However, unlike opium, cannabis doesn’t have side effects and is therefore gaining popularity among healthcare professionals and researchers. The research is still in the pipeline. Legal availability of these products would certainly facilitate more research and it could lead to excellent medicines being formulated from cannabis.
Hemp plant is an environment-friendly and sustainable crop which needs less amount of water, making it ideal for cultivation in regions that lack an abundant supply of fresh and groundwater, such as Uttarakhand and Jammu & Kashmir. The hemp-based concrete alternative, called hempcrete, can be used to make bricks that serve as sustainable and cost-efficient building material. It has numerous uses – as paper, fuel, oil, medicine and all-purpose fiber. Hemp is used for myriad purposes, from food to clothing to composites for car and airplane parts to oils for dietary supplements.
Not just this, the multipurpose hemp can also be used in crop rotation to eliminate pesticides effects, soil remediation, weeding fields, and bio-absorption of heavy metals and contaminants. It is for these reasons that several companies are pushing for the cultivation of hemp to be taken seriously. Its use is ingrained in the culture of many parts of the country.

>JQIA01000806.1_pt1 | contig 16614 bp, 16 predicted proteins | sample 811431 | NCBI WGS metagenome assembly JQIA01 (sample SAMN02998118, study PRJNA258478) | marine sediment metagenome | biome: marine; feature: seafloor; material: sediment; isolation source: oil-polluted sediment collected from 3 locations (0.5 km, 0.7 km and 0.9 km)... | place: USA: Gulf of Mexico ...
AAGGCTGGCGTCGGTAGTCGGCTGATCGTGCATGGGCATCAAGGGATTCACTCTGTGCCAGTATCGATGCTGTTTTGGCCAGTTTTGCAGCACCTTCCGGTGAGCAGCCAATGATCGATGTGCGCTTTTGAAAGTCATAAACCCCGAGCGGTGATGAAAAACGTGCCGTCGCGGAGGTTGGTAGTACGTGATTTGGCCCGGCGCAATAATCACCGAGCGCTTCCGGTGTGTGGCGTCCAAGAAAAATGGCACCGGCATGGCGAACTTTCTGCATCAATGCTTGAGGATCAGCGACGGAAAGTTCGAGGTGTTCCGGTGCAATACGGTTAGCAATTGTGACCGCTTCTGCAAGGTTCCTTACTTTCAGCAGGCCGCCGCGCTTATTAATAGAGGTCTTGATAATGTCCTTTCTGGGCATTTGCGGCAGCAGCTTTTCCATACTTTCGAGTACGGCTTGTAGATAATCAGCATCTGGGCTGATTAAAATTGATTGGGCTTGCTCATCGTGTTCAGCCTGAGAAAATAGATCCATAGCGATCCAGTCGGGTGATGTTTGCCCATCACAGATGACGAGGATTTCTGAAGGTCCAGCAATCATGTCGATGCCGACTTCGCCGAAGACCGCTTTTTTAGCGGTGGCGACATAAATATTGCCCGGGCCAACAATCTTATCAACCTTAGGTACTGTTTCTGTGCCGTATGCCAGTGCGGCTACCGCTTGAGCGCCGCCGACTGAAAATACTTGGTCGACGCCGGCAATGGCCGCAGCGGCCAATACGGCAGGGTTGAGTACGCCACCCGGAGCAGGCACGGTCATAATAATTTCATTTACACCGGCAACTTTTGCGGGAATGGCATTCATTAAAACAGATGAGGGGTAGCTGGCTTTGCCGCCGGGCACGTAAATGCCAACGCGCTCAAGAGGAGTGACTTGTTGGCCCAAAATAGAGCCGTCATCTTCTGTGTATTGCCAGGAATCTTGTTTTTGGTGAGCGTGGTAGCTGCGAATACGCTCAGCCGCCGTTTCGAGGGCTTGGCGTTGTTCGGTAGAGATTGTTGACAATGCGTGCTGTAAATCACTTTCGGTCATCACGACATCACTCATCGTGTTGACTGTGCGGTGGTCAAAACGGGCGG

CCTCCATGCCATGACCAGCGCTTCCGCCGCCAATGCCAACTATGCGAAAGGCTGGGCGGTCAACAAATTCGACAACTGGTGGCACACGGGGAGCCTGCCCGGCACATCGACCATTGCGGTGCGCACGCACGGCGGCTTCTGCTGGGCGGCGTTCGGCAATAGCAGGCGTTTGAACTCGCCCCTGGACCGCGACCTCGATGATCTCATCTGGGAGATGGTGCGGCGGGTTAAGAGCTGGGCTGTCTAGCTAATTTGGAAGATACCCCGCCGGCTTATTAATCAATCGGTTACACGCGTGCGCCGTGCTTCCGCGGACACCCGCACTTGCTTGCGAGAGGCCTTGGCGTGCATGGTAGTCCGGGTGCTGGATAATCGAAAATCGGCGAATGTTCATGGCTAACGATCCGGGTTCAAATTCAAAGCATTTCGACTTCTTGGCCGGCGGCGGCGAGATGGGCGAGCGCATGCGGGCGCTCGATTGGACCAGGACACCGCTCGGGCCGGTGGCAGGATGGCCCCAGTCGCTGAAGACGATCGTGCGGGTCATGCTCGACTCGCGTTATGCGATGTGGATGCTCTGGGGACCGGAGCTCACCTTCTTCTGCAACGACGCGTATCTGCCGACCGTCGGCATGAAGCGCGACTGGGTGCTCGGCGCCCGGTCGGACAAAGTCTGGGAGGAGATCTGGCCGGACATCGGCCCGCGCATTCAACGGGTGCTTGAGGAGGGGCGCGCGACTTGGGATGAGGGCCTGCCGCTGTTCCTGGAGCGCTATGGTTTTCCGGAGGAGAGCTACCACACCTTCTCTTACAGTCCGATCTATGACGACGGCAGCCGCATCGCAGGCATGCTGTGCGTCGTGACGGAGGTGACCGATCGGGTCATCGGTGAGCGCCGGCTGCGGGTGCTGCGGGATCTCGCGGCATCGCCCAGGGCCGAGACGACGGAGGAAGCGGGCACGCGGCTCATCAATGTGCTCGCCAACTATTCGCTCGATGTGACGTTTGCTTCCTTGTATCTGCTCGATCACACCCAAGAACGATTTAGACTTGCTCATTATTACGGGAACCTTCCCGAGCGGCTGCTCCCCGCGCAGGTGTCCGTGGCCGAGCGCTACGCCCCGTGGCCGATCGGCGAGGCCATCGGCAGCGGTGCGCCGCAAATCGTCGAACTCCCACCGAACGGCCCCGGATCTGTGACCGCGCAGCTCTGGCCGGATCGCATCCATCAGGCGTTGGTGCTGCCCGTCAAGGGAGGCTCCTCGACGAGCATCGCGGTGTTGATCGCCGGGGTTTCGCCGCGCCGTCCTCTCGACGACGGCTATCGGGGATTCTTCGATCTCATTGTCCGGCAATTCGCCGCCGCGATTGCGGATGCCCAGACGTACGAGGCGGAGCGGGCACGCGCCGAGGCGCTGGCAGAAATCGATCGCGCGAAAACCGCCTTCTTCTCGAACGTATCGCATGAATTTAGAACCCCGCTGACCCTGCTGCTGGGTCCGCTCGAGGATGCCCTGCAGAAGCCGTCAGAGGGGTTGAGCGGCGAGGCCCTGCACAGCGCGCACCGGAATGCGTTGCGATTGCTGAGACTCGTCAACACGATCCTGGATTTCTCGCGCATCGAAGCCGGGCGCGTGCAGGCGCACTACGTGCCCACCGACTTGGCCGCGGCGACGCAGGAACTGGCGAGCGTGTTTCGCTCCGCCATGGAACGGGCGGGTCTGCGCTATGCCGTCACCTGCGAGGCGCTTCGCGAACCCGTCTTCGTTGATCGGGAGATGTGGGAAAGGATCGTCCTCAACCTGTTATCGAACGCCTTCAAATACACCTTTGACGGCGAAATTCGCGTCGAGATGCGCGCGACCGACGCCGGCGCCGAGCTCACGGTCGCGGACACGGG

While the central plains of India near the Ganges river basin can be perfect for hemp cultivation, the barren hilly regions and water scarce areas can also result positively in hemp cultivation. In states like Himachal Pradesh and Tamil Nadu, where cannabis plants are grown, marijuana is the only source of income for many locals. However, being a banned substance, the farmers are forced to sell it at a very cheap price to the drug dealers and they face additional pressure from the police as well, who are paid to destroy the cannabis plantations.
When the cannabis trade will be regulated by legislation it will be populated by government agents, farmers, merchants, and retail clerks and not by criminals or drug dealers. However, at present, the illegal trade of marijuana is booming at an alarming rate worldwide in the black market. Since cannabis production is banned worldwide, its demand is increasing because legal cannabis is still usually more expensive than weed purchased illegally. People buy and sell marijuana illegally under the scanner of law and make money. This money is unaccounted and is mostly used for black market dealings by criminals and smugglers.
Legalising cannabis can have major benefits for all citizens. If carried out correctly, everyone will benefit from less crime and stronger rule of law. Legalising the drug will especially help protect young people and may even lower their consumption of the drug. It is also a way of raising taxes for the state, instead of fuelling criminal organisations, which currently control the illegal market. These benefits are increasingly recognised by the public. Crucial to seeing these benefits come about, is the way legalising cannabis is done and how the drug is priced once it is made legal.